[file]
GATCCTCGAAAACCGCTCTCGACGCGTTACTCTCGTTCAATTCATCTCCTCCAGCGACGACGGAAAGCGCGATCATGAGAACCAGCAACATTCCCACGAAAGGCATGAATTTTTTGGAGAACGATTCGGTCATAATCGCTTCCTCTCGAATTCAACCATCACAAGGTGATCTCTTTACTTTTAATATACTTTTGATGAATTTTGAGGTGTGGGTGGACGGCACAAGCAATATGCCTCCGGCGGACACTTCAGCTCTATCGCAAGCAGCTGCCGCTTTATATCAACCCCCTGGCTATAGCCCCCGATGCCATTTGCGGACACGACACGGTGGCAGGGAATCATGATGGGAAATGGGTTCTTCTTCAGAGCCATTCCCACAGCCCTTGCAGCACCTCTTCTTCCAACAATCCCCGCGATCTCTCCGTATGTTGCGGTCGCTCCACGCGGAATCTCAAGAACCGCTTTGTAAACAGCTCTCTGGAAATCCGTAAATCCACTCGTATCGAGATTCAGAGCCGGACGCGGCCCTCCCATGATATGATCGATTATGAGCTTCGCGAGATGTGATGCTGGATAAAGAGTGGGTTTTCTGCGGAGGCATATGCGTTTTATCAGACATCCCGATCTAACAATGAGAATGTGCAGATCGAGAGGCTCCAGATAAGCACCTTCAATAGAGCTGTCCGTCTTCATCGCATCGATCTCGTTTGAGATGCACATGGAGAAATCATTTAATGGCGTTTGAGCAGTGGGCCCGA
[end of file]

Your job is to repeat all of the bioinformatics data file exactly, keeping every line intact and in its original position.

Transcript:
GATCCTCGAAAACCGCTCTCGACGCGTTACTCTCGTTCAATTCATCTCCTCCAGCGACGACGGAAAGCGCGATCATGAGAACCAGCAACATTCCCACGAAAGGCATGAATTTTTTGGAGAACGATTCGGTCATAATCGCTTCCTCTCGAATTCAACCATCACAAGGTGATCTCTTTACTTTTAATATACTTTTGATGAATTTTGAGGTGTGGGTGGACGGCACAAGCAATATGCCTCCGGCGGACACTTCAGCTCTATCGCAAGCAGCTGCCGCTTTATATCAACCCCCTGGCTATAGCCCCCGATGCCATTTGCGGACACGACACGGTGGCAGGGAATCATGATGGGAAATGGGTTCTTCTTCAGAGCCATTCCCACAGCCCTTGCAGCACCTCTTCTTCCAACAATCCCCGCGATCTCTCCGTATGTTGCGGTCGCTCCACGCGGAATCTCAAGAACCGCTTTGTAAACAGCTCTCTGGAAATCCGTAAATCCACTCGTATCGAGATTCAGAGCCGGACGCGGCCCTCCCATGATATGATCGATTATGAGCTTCGCGAGATGTGATGCTGGATAAAGAGTGGGTTTTCTGCGGAGGCATATGCGTTTTATCAGACATCCCGATCTAACAATGAGAATGTGCAGATCGAGAGGCTCCAGATAAGCACCTTCAATAGAGCTGTCCGTCTTCATCGCATCGATCTCGTTTGAGATGCACATGGAGAAATCATTTAATGGCGTTTGAGCAGTGGGCCCGA